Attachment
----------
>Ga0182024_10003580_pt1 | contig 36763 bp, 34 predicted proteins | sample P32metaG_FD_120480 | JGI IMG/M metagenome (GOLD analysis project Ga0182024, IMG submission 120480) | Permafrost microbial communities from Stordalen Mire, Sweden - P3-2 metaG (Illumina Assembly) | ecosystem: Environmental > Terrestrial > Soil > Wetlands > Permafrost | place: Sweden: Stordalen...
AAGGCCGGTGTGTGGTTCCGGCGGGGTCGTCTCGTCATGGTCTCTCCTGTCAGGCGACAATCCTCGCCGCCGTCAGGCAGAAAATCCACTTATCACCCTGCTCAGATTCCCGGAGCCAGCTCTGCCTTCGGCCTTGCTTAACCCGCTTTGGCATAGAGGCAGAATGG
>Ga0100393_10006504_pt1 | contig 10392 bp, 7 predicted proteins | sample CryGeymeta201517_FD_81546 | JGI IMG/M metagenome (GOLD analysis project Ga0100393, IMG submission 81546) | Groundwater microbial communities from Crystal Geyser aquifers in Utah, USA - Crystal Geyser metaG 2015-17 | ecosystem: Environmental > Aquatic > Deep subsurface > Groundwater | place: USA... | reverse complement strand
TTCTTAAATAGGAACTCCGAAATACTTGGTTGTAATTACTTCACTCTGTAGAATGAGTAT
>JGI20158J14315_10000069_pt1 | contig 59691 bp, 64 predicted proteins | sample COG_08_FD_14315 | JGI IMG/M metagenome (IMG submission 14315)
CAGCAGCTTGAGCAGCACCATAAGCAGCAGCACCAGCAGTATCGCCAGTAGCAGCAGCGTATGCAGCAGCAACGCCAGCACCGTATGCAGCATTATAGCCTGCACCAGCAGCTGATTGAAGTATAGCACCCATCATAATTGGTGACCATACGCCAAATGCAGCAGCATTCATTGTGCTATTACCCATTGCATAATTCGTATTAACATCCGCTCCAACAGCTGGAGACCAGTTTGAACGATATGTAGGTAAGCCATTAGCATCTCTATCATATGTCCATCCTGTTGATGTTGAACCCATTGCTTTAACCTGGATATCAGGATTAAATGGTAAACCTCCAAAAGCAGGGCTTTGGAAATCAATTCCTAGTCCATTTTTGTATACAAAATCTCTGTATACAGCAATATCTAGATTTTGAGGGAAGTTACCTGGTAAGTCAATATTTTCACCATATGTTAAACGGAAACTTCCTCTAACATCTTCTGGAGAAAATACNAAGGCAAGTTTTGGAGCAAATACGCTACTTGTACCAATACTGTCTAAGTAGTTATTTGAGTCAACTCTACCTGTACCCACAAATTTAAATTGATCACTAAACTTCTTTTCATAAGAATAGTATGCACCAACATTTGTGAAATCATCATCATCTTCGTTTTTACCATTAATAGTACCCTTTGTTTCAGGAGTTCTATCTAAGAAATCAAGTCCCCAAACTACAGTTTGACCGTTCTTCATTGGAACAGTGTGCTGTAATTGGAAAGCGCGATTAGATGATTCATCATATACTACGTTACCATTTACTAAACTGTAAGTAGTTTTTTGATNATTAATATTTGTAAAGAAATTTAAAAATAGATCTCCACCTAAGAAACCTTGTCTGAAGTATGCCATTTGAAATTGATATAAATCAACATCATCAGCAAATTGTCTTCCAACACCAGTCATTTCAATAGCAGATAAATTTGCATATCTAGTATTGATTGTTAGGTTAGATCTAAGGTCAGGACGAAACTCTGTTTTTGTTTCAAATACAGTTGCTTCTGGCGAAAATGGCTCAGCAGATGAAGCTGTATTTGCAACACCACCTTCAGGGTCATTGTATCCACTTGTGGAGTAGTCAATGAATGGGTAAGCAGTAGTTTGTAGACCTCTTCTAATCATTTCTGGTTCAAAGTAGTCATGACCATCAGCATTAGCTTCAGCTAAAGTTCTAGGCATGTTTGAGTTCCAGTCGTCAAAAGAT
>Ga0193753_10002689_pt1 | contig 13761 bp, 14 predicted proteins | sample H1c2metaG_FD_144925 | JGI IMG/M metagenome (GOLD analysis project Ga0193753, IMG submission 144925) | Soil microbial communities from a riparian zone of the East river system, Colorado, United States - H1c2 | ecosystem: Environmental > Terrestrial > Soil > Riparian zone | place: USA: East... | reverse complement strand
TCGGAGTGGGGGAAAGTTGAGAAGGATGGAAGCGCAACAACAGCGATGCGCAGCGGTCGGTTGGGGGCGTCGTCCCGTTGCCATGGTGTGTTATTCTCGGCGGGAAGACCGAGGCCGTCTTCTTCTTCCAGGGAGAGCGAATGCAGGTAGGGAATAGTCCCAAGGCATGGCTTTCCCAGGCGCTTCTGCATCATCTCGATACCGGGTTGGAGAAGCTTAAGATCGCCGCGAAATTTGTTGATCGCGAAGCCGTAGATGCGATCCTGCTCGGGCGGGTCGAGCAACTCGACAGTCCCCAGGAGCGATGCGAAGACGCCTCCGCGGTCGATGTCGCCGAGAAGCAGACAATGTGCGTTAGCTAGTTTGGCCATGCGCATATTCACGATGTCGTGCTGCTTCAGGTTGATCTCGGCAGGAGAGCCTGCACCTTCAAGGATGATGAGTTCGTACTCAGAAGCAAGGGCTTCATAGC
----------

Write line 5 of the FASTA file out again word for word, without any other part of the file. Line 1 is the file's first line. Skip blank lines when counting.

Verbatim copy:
>JGI20158J14315_10000069_pt1 | contig 59691 bp, 64 predicted proteins | sample COG_08_FD_14315 | JGI IMG/M metagenome (IMG submission 14315)